For the second time, the Dutch National Students Association (ISO), the Dutch Student Union (LSVb) and the Erasmus Student Network The Netherlands (ESN) have studied how international students in the Netherlands are faring. More than three-quarters of the 1,002 respondents - how that number breaks down into students studying vocational HE or academic HE is not known - says they would like more contact with their Dutch peers; they don't find it easy to make friends in this group.
Worrying, write the student organizations. Because good integration is precisely what it takes to keep foreign graduates in the Netherlands. President of ESN The Netherlands Lupe Flores Zuñiga: “Internationalization can greatly enrich Dutch society and the country's economy, but this can only happen if these students feel welcome.”
One of the problems is the language barrier. “Almost my entire study is with Dutch students yet I barely speak to them. I find it very hard to become close to them,” says one respondent. More than one-third is (very) dissatisfied with the available chances to learn Dutch.
As far as their education is concerned, almost 70 percent of the respondents is impressed by the quality of their lecturers. Having said that, more than one-quarter feels that during lectures no account is taken of cultural differences. In addition, a good 22 percent feels their voices go unheard during lectures.
Once again the internationals were quizzed about their welfare. What was found: almost 44 percent experiences ‘a great deal’ to ‘an extreme amount’ of stress and more than 40 percent suffers psychological problems. ISO president Tom van den Brink: “Help should be readily available to everyone, including internationals.”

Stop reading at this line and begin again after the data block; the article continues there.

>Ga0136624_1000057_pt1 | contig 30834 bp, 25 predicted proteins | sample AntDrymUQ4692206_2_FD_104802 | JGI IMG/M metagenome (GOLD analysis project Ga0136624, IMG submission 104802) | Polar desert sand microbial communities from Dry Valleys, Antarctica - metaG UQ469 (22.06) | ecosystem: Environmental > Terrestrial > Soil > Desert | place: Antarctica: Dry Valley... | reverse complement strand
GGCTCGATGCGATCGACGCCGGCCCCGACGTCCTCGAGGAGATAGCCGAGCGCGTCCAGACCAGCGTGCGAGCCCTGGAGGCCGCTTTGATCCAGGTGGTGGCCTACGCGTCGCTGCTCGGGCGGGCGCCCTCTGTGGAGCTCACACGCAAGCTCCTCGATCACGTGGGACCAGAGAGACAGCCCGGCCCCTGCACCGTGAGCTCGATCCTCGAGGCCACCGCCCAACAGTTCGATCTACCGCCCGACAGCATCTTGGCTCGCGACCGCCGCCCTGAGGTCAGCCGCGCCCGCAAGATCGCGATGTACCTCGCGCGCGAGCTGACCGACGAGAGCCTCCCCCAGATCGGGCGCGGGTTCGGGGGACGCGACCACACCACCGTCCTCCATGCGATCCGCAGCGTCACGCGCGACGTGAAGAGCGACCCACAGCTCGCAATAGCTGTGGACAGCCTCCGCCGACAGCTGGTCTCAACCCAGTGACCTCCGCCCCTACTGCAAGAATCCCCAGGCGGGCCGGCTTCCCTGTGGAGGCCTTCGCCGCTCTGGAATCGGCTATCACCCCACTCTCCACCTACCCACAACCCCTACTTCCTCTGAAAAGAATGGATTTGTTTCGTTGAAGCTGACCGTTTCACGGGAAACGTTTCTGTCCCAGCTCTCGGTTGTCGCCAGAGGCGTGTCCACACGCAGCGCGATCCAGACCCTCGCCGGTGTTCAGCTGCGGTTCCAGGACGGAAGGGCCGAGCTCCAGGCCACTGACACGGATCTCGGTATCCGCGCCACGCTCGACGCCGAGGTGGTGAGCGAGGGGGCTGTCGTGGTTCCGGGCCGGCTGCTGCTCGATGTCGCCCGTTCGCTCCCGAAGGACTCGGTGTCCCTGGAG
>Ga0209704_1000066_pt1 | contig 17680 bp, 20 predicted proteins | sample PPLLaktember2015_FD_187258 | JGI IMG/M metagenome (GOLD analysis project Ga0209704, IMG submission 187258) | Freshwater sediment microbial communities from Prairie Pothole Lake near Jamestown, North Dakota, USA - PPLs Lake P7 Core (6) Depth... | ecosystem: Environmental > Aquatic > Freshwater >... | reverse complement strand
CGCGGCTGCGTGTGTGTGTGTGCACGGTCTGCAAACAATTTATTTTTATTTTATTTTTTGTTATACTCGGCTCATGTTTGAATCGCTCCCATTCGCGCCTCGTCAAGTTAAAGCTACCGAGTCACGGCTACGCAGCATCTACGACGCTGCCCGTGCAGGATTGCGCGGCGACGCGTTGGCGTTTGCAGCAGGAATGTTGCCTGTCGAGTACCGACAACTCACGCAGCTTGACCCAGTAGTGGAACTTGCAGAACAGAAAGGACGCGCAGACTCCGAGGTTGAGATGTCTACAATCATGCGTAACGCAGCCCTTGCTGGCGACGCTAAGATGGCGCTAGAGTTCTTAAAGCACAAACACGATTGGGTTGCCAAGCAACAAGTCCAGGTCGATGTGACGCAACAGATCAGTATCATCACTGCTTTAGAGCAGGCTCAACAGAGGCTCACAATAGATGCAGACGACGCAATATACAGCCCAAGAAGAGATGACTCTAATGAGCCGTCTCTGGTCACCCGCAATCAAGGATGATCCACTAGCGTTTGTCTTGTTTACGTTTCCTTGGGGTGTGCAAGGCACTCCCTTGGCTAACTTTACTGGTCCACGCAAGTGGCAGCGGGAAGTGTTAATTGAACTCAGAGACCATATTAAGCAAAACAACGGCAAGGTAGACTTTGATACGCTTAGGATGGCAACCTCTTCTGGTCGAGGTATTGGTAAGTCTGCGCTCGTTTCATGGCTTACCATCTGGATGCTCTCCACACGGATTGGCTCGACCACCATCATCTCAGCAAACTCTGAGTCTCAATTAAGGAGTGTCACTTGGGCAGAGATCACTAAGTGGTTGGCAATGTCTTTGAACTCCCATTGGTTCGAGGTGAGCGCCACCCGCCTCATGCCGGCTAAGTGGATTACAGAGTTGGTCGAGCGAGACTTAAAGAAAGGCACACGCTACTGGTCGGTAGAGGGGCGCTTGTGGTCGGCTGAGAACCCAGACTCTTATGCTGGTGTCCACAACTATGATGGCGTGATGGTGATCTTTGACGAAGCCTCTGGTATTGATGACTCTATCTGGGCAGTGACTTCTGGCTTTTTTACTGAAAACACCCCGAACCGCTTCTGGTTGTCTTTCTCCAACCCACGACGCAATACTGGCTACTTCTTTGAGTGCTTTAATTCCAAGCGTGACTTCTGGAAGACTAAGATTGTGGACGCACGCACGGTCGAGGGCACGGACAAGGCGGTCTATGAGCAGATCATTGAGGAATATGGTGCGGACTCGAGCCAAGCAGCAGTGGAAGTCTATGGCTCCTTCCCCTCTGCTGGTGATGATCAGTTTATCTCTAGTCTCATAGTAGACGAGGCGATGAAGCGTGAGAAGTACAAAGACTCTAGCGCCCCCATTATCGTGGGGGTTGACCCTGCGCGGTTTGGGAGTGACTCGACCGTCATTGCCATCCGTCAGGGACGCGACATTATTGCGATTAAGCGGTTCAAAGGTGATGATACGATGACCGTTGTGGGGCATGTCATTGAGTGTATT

The worries felt by foreign students are not a new phenomenon. Last year one-third stated that they felt depressed once in a while, but on that occasion only 311 foreign students completed the questionnaire. A study by the LSVb conducted in 2013 also showed that foreign students were participating little in Dutch student life and that language is a major barrier.
The three student organizations are keen for international and Dutch students to work together more during group assignments. And, they believe, institutions should offer more opportunities for learning the Dutch language. Having an intake of international students involves some obligations.
The number of foreign students in Dutch higher education has been increasing for years. This academic year almost 86,000 internationals are taking a full program at a Dutch university of applied sciences or university. In 2010 that figure was lower, at 52,000. Exchange students, who do not complete a full program here, are an additional category.
Cursor interviewed several international TU/e students about how they feel living and studying here: “I came to the Netherlands for a better future. But I also want a social life and feel connected. If you don’t get that, what do you really have here? I’m not alone in this. I know more people who struggle. Who find it hard to connect and feel lonely and/or depressed." Read the article here.